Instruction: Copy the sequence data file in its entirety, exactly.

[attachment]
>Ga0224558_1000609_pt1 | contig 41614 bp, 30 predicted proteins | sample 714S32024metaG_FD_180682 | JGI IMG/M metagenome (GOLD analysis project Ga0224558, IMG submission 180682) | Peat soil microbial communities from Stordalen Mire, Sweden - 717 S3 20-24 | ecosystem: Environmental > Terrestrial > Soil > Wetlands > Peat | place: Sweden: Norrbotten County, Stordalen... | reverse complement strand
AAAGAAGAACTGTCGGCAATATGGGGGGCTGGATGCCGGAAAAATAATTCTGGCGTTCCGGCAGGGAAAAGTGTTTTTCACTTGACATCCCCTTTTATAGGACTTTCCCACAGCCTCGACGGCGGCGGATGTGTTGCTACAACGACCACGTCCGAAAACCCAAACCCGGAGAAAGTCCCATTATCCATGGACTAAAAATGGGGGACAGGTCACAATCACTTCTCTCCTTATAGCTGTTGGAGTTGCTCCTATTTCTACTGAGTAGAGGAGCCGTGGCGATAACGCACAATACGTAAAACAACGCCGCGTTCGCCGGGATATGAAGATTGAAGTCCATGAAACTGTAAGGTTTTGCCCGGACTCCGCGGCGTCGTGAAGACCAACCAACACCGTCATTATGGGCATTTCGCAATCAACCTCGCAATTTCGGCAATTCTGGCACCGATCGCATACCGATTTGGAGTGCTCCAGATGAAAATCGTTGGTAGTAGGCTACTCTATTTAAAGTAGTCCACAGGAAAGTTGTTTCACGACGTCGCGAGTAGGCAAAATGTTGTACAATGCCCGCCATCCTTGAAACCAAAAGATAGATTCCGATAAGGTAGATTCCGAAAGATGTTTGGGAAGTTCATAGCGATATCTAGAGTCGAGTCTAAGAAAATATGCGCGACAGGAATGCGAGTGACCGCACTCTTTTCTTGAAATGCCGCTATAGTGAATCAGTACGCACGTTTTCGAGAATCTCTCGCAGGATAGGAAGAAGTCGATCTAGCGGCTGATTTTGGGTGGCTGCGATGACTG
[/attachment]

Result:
>Ga0224558_1000609_pt1 | contig 41614 bp, 30 predicted proteins | sample 714S32024metaG_FD_180682 | JGI IMG/M metagenome (GOLD analysis project Ga0224558, IMG submission 180682) | Peat soil microbial communities from Stordalen Mire, Sweden - 717 S3 20-24 | ecosystem: Environmental > Terrestrial > Soil > Wetlands > Peat | place: Sweden: Norrbotten County, Stordalen... | reverse complement strand
AAAGAAGAACTGTCGGCAATATGGGGGGCTGGATGCCGGAAAAATAATTCTGGCGTTCCGGCAGGGAAAAGTGTTTTTCACTTGACATCCCCTTTTATAGGACTTTCCCACAGCCTCGACGGCGGCGGATGTGTTGCTACAACGACCACGTCCGAAAACCCAAACCCGGAGAAAGTCCCATTATCCATGGACTAAAAATGGGGGACAGGTCACAATCACTTCTCTCCTTATAGCTGTTGGAGTTGCTCCTATTTCTACTGAGTAGAGGAGCCGTGGCGATAACGCACAATACGTAAAACAACGCCGCGTTCGCCGGGATATGAAGATTGAAGTCCATGAAACTGTAAGGTTTTGCCCGGACTCCGCGGCGTCGTGAAGACCAACCAACACCGTCATTATGGGCATTTCGCAATCAACCTCGCAATTTCGGCAATTCTGGCACCGATCGCATACCGATTTGGAGTGCTCCAGATGAAAATCGTTGGTAGTAGGCTACTCTATTTAAAGTAGTCCACAGGAAAGTTGTTTCACGACGTCGCGAGTAGGCAAAATGTTGTACAATGCCCGCCATCCTTGAAACCAAAAGATAGATTCCGATAAGGTAGATTCCGAAAGATGTTTGGGAAGTTCATAGCGATATCTAGAGTCGAGTCTAAGAAAATATGCGCGACAGGAATGCGAGTGACCGCACTCTTTTCTTGAAATGCCGCTATAGTGAATCAGTACGCACGTTTTCGAGAATCTCTCGCAGGATAGGAAGAAGTCGATCTAGCGGCTGATTTTGGGTGGCTGCGATGACTG